Phosphorus is an essential nutrient for all aquatic organisms, yet excessive amounts can become a pollutant. Excess phosphorus can lead to eutrophication, where an increase in plant and algal growth can lead to reduced levels of dissolved oxygen. It is for this reason that total phosphates must be monitored carefully.
1. Label two erlenmeyer flasks as “A” and “B”
2. Measure 25 mL of sample water into each flask
3. Digest the water samples by adding one Potassium Persulfate/Sulfate Powder Pillow to each flask.
4. Add 2.0 mL of 2.63 M H2SO4 to each flask.
5. Boil the samples for 30 minutes. Add distilled water periodically to keep the volume at 25 mL.
6. After heating, allow the flasks to cool.
7. Label as third erlenmeyer flask as “S” for the standard solution and add 25 mL of 10.0 mg/L Phosphate Standard.
8. Add a PhosVer 3 Phosphate Powder Pillow to the flask and swirl.
9. Prepare the Vernier Labpro equipment and plug in the Colorimeter into the Vernier interface.
10. Calibrate the Colorimeter using the instructions provided (See the Water Quality with Computers Manual).
11. Add one PhosVer 3 Phosphate Powder Pillow to each sample flask.
12. Rinse the cuvette twice with solution from Flask A and fill it approximately ¾ full. Place the cuvette inside the Colorimeter and close the lid.
13. When the absorbance reading has stabilized on the calculator screen, record the value.
14. Repeat steps 11 through 13 for the remaining samples.
Testing for Nitrates
Nitrogen is an important nutrient for plants and animals to synthesize amino acids and proteins. If excessive amounts are introduced into lakes or streams, eutrophication may occur leading to excessive growth of aquatic plants and algal blooms.
1. Collect approximately 100 mL of sample water and stored in the refrigerator.
2. Prepare the Vernier Labpro equipment and calculator
3. Soak the Nitrate Ion-Selective Electrode in High Standard.
4. Plug the electrode into the Vernier interface and calibrate the sensor using the instructions provided in the Water Quality with Computers Manual.
5. Rinse the Nitrate Ion-Selective Electrode with distilled water and blot it dry.
6. Place the tip of the probe into the water sample and stir gently
7. Hold the probe still and wait approximately 30 seconds.
8. When the meter reading remains stable on the calculator screen and record the value.
9. Repeat steps 5 through 8 for the remaining water samples.
Testing for Fecal Coliform
The concentration of fecal coliform must be monitored in order to determine the likelihood of contamination by microbiological organisms. A common source of coliforms and pathogenic bacteria is raw sewage. Coliform bacteria tests are used to monitor recreational areas, stormwater out-falls, and drinking water supplies.
1. Label a Whirlpak bag with the site and time collection.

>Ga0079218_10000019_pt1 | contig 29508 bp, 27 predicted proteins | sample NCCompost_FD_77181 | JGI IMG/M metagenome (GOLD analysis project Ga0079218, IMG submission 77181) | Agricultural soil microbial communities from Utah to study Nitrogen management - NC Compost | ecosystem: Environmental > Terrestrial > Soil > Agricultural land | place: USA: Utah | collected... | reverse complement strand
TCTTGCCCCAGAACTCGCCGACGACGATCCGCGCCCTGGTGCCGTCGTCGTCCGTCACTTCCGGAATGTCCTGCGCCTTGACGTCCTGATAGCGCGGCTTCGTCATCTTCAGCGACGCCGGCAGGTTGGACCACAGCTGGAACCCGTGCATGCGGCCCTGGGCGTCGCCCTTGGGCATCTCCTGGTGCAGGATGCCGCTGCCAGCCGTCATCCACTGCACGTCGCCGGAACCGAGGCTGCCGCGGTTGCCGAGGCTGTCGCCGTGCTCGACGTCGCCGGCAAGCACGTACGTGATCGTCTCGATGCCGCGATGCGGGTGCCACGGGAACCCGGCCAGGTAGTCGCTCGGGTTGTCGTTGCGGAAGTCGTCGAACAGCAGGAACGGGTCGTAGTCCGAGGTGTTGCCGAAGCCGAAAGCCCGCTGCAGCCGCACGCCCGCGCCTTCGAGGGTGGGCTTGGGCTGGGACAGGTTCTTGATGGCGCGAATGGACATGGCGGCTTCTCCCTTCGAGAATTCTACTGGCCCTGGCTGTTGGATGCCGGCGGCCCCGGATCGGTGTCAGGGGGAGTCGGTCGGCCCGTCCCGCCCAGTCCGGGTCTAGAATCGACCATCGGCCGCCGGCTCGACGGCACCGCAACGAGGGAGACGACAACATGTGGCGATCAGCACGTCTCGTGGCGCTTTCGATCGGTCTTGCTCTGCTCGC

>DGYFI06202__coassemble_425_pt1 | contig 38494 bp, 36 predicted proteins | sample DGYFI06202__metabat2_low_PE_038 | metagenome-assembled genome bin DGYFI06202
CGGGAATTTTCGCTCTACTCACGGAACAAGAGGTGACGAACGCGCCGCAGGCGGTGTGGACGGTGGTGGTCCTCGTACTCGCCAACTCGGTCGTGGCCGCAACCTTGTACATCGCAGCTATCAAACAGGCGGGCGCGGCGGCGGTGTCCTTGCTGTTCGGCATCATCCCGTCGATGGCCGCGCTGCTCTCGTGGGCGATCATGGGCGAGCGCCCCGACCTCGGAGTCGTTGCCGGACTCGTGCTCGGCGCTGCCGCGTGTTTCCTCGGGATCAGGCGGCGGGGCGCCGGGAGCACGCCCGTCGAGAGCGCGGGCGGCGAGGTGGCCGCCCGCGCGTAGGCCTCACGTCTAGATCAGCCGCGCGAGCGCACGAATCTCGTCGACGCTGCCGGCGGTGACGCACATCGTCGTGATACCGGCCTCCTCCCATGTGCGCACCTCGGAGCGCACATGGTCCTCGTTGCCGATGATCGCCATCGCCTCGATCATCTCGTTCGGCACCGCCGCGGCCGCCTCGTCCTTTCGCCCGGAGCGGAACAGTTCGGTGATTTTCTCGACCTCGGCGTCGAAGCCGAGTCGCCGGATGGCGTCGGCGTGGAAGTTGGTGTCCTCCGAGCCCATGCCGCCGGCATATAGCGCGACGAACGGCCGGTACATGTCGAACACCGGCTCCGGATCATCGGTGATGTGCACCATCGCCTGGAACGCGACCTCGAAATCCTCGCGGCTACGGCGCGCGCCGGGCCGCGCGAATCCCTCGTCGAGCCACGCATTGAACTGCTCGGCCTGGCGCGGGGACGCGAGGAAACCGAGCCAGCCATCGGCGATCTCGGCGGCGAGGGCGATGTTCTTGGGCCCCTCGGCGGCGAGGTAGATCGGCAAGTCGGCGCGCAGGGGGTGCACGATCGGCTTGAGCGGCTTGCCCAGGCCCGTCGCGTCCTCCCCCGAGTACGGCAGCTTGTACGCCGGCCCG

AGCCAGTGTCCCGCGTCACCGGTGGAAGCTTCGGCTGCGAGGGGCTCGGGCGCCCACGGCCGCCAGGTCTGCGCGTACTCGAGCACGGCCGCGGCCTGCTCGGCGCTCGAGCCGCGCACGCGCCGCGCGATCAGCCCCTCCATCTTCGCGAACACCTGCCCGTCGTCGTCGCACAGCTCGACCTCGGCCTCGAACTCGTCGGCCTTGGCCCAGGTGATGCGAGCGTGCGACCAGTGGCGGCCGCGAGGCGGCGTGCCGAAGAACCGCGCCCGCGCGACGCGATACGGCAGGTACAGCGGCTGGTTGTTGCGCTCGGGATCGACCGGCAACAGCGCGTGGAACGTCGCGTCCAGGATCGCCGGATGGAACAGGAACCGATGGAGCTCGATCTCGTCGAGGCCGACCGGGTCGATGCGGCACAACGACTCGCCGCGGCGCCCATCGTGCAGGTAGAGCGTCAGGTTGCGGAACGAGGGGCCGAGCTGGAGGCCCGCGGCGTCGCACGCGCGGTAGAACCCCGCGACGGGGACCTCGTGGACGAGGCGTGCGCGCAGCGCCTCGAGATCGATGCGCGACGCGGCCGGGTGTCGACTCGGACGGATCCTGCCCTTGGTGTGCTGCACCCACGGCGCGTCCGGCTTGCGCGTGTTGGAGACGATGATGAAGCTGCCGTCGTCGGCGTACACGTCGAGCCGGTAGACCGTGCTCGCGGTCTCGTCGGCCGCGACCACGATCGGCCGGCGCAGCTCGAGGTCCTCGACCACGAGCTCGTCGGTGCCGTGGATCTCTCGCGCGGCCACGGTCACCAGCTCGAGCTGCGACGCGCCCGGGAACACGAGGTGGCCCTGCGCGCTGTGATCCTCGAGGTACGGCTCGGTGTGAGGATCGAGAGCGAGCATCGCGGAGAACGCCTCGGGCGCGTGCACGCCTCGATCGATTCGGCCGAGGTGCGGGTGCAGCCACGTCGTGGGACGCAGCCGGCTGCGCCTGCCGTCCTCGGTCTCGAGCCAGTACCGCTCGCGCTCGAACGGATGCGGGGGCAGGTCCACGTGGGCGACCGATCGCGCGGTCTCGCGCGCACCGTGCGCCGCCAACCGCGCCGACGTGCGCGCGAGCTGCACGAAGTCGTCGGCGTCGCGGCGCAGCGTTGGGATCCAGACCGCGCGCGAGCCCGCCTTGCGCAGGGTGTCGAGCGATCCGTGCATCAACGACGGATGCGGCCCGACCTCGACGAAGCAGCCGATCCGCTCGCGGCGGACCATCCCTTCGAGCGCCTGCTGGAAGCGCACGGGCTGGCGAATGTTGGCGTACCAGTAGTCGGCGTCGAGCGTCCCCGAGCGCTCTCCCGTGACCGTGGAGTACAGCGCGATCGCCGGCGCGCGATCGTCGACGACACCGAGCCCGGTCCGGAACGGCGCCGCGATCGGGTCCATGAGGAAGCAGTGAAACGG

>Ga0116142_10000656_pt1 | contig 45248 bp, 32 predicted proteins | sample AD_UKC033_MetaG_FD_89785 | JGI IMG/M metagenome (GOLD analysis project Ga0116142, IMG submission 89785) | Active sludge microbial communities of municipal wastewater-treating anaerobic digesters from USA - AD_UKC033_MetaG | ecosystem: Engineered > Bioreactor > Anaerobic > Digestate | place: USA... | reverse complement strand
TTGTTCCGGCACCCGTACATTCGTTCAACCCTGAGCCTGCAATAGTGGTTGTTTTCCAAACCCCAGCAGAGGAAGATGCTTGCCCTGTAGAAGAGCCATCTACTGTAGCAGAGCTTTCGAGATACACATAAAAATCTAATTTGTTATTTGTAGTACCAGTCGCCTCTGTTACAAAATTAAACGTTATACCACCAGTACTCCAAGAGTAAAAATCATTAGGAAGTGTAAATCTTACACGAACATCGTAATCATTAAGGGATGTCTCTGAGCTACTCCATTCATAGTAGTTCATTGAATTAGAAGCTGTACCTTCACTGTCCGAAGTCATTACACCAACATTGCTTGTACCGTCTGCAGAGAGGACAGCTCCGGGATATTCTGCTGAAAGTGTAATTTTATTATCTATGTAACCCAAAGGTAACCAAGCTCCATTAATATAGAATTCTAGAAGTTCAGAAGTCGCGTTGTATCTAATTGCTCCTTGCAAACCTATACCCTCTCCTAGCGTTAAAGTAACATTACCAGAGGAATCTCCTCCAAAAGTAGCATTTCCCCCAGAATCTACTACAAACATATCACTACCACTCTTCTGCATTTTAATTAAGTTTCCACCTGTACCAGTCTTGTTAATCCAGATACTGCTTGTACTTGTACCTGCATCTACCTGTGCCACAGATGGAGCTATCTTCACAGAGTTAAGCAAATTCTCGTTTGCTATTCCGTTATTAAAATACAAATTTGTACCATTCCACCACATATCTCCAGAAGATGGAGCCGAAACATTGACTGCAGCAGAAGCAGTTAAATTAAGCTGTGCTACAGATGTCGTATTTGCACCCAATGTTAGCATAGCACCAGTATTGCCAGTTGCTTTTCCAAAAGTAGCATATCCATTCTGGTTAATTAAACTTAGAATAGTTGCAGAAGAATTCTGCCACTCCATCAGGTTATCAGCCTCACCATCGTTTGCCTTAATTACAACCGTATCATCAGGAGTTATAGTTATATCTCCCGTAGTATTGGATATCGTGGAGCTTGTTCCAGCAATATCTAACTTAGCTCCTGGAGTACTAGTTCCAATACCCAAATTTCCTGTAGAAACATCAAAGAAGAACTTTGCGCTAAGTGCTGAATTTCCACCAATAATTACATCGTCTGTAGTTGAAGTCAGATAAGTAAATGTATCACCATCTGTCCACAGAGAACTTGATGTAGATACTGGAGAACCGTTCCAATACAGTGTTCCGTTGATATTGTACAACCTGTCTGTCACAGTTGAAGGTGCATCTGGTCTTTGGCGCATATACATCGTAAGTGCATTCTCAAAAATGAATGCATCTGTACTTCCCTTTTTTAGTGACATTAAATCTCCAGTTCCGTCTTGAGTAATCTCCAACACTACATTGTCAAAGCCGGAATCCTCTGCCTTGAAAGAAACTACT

2. Pull open the Whirlpak bag using the yellow tabs. Make sure to not touch the inside of the bag in order to maintain sterilization.
3. Collect water in the Whirlpak facing into the current.
4. When the collection is finished, close the Whirlpak using twist ties.
5. To begin filtration of the sample, obtain eight petri dishes.
6. Two petri dishes will be used for two 10 mL water blanks, two petri dishes will be used for 1 mL samples, two for 10 mL samples, and two for 30 mL samples.
7. Pour 1 ampoule of mFC/Rosolic Acid Broth into each petri dish.
8. Remove the top of the filtration unit and use sterilized forceps to place a filter into the filter holder and pour a small amount of distilled water onto the filter.
9. Filter the samples as listed in step 6. Place the lids on each lid and incubate them upside down for 24 hours at 44.5°C.
10. Repeat steps 5 through 9 for the remaining water samples.
11. After incubation, count and record the fecal coliform colonies that are bluish colored spots.
12. Calculate the Colony Forming Units (CFU) per 100 mL using the formula:
average colony counts x 100 = CFU/100 mL
Calculating the Water Quality Index
1. The results for the tests listed above should be recorded and listed on a data sheet.
2. Using the graphs provided in the Water Quality with Computers Manual, record the Q-value for each test.
3. Multiply the Q-value by the weighting factor by the following numbers listed below:
Total Solids 0.07
Dissolved Oxygen 0.17
5-Day BOD 0.11
Total Phosphates 0.10
Fecal Coliform 0.16
4. Calculate the sum of the tests and record the final result. Use the table below to find the Water Quality Index Ratings.
90 - 100 Excellent
70 - 80 Good
50 - 70 Medium
25 - 50 Poor
0 - 25 Very Poor
1. Why is it important to monitor temperature of a lake or stream?
2. What factors may affect water temperature of a body of water?
3. What effect does an increase in temperature have on solubility of dissolved oxygen?
4. pH measures the relative concentration of what two ions?
5. The pH scale ranges from ______ to _______, with _______ being the most acidic and _______ being the most basic.
6. What factors can cause changes in pH?
7. What are sources of turbidity?
8. What effects does high turbidity have on water clarity and water temperature?
9. How does high total solids affect water clarity and water temperature?
10. What are sources of dissolved oxygen in a lake or stream?
11. As aquatic plant populations increase what effect does this have on the biochemical oxygen demand and on the dissolved oxygen available to other aquatic organisms?
12. If heavy rainfall produces large amounts of agricultural runoff, what effect does this have on the amount of phosphates and nitrates in a lake or stream?
13. If total phosphates and nitrates increases, what effect does this have on the aquatic plant population?
14. What is meant by the term eutrophication?
15. What are common sources of fecal coliform? Why is it important to monitor this concentration?
16. How do the drainage patterns of the local areas contribute to the results of these tests on each body of water tested?
17. How may the quality of these bodies of water contribute to the quality of the local drinking water?
Johnson, R.L, Holman, S, and Holmquist, D.D. “Water Quality with Computers”.
Vernier Software & Technology, Beaverton, OR. 2000.
Return to Environmental Sciences Lesson Plan Menu